bers. The enemy numbered about 120, and were commanded by Colonel Lawther.
These, I think, major, are all the facts worthy of notice in regard to the battle of Ozark.
On the second day after the battle of Ozark, being also the 2nd day of the month, I was placed by Colonel Barnes in command of 100 men, composed of detachments from all the companies of the Fourteenth Regiment Cavalry, Missouri State Militia, ordered to proceed to Forsyth, and ascertain whether the enemy in any considerable numbers had crossed the river either above or below that place. I was ordered to attack any force I might meet, and, if overpowered, to fall back and draw them out toward this place. I marched at 2 p m., and proceeded 10 miles without the occurrence of any incident worthy of notice. We then met a man, who stated that he had been taken prisoner by some of Lawther's men two days before, and kept at Moore's, 2 miles beyond Forsyth. He stated that lawther was encamped somewhere, between Moore's and the river, though he did not know the exact position of the camp. He had learned, however, that there were pickets at the crossing of the river at Forsyth.
Nothing further of interest occurred till we arrived within 7 miles of Forsyth. We reached this point a little after dark, having traveled 23 miles, most of the way over very rough and almost uninhabited country. Here we fed and rested and hour a half, and in the mean time took 3 prisoners. One of these by the name of Jackson had been a rebel captain, but had taken the oath of allegiance to the United States. He informed me that he was an old settler, and knew every hog-path in that part of the enemy. I asked him if he could take me to Snapps', 1 1/2 miles on the other side of the river, without crossing at the Forsyth Ford. He said he could do so by going 10 miles out of the way and crossing at Clapp's old mill, at the mouth of Beaver. I gave him to understand that of he in any way proved false I would out him to instant death, and then, followed his guidance, I moved toward Clapp's Mill. Here I expected to find a portion of the enemy, had I was not entirely disappointment, as we found Bob Wisener, whom we killed, and Marion Thompson, whom we took prisoner. These were two notorious jawhawking rebels, who formerly lived near Ozark. Wisener was the one who had acted as guide to Lawther when he made the attack upon us at Ozark. He was a man of considerable influence, and his death has created quite a sensation among the rebel sympathizers about Ozark.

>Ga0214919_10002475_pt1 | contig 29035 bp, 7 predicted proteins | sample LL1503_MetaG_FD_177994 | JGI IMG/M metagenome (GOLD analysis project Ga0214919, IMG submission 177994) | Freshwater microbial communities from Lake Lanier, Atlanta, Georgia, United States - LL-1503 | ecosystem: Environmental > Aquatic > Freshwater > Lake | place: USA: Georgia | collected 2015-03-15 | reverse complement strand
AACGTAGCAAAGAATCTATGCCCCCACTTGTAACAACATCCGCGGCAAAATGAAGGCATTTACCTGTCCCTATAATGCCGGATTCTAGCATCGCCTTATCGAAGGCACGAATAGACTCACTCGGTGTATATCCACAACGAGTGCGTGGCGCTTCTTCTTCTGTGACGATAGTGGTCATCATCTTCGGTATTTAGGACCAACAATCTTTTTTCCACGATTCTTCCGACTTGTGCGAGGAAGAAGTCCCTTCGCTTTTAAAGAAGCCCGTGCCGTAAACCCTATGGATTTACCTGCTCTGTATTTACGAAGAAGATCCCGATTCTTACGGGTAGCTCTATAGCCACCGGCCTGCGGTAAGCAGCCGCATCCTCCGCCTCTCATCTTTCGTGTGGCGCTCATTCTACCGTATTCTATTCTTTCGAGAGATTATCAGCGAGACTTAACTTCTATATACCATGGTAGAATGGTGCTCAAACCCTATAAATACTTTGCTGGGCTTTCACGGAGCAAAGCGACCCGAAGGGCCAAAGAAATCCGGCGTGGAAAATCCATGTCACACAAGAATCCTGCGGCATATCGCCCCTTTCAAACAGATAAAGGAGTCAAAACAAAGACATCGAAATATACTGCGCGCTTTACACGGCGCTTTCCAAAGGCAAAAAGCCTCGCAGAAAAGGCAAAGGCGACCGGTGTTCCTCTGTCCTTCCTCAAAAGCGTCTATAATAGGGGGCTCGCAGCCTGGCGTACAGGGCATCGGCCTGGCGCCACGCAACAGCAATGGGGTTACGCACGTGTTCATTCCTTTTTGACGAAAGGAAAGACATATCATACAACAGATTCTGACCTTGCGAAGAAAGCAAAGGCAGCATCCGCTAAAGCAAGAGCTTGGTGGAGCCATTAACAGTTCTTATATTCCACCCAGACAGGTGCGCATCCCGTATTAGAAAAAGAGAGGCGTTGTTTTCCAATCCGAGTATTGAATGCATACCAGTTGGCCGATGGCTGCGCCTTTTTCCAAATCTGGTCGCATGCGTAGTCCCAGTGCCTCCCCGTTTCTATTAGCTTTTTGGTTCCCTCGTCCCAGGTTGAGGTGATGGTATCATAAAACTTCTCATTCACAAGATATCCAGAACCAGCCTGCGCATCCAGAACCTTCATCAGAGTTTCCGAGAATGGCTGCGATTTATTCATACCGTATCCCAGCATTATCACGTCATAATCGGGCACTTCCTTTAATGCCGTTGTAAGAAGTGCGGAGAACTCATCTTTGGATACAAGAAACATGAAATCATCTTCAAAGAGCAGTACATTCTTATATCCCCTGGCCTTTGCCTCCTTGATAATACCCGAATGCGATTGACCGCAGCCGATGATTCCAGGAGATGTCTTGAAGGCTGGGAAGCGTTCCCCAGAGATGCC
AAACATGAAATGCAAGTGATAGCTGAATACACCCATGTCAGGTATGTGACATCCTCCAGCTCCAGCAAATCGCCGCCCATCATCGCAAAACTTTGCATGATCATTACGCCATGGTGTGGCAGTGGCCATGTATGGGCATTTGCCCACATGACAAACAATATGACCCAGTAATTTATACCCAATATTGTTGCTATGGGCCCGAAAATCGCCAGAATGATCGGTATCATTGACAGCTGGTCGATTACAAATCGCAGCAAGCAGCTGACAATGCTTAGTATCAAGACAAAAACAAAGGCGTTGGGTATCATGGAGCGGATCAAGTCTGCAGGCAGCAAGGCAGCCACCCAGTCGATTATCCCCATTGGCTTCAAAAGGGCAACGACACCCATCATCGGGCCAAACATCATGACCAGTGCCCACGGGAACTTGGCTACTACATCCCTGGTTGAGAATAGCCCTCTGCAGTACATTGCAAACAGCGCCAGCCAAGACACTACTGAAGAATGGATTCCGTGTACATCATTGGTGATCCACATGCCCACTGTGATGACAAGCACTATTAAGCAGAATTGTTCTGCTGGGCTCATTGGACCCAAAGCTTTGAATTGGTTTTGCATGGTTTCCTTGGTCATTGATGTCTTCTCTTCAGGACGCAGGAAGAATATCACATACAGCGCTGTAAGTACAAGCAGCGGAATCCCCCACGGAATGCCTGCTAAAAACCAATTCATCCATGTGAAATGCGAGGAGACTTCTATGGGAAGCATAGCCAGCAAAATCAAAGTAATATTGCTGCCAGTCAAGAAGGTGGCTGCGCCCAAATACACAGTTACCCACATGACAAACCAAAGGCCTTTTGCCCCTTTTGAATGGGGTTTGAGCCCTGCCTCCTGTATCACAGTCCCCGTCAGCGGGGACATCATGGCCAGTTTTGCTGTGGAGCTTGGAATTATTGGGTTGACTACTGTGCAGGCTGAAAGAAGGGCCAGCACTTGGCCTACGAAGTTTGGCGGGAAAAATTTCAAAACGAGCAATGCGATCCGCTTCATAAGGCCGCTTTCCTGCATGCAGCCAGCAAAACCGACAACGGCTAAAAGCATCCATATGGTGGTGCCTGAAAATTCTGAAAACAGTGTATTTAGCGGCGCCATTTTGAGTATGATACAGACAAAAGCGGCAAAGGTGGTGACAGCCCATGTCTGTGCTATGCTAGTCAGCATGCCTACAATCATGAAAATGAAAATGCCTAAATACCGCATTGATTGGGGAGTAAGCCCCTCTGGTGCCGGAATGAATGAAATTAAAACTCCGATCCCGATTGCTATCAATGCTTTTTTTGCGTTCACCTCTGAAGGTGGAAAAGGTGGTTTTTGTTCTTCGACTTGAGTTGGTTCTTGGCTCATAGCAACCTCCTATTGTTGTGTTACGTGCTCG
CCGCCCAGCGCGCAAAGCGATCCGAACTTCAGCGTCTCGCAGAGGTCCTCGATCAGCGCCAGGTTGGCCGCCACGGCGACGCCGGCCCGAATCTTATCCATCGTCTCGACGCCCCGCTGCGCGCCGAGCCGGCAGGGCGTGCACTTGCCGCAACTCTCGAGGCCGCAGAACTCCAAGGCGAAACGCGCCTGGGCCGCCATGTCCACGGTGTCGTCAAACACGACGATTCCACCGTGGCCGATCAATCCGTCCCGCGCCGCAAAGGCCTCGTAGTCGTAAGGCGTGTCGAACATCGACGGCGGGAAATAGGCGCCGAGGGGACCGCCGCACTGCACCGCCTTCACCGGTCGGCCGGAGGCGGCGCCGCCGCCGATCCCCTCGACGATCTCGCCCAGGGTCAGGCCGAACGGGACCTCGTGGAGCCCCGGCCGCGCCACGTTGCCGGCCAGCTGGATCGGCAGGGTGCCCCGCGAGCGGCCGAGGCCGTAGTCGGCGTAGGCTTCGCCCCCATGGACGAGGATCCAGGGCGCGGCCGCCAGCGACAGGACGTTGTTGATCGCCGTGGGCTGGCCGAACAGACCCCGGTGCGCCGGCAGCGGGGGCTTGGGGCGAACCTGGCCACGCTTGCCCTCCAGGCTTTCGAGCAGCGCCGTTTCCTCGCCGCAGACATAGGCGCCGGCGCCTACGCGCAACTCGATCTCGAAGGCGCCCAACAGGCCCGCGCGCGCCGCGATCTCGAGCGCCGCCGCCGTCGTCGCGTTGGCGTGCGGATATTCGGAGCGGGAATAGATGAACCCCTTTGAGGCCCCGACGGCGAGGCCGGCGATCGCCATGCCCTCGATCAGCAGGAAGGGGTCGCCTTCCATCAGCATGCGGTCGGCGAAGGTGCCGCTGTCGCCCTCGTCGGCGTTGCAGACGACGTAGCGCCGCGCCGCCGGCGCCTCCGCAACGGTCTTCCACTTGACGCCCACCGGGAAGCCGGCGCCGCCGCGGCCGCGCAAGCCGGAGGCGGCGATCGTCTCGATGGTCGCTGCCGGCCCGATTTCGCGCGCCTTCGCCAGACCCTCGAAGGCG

On leaving the mill I ordered my guide to lead us to within 300 yards of a large spring near Snapps', where he supposed the enemy to be encamped. Up to this time I had taken prisoners all the rebel citizens I met.
It was my intention to form my command into two division, and, after having reconnoitered and ascertained the enemy's position, to send 40 men, armed with sabers and mounted, with orders to pass around and attack them in the rear, while the rest of the command, having dismounted and concealed their horses, should approach silently on foot, and await the attack of the cavalry. At the very place, however, where we were to halt the guide and advance guard came in full view of the enemy's pickets. They did not immediately give the alarm, but seemed to look upon us with astonishment, as if they did not know what our appearance meant. When I came up with the advance guard and saw the pickets myself I concluded that perhaps the enemy was apprised of our approach and was prepared to give us a warm recep-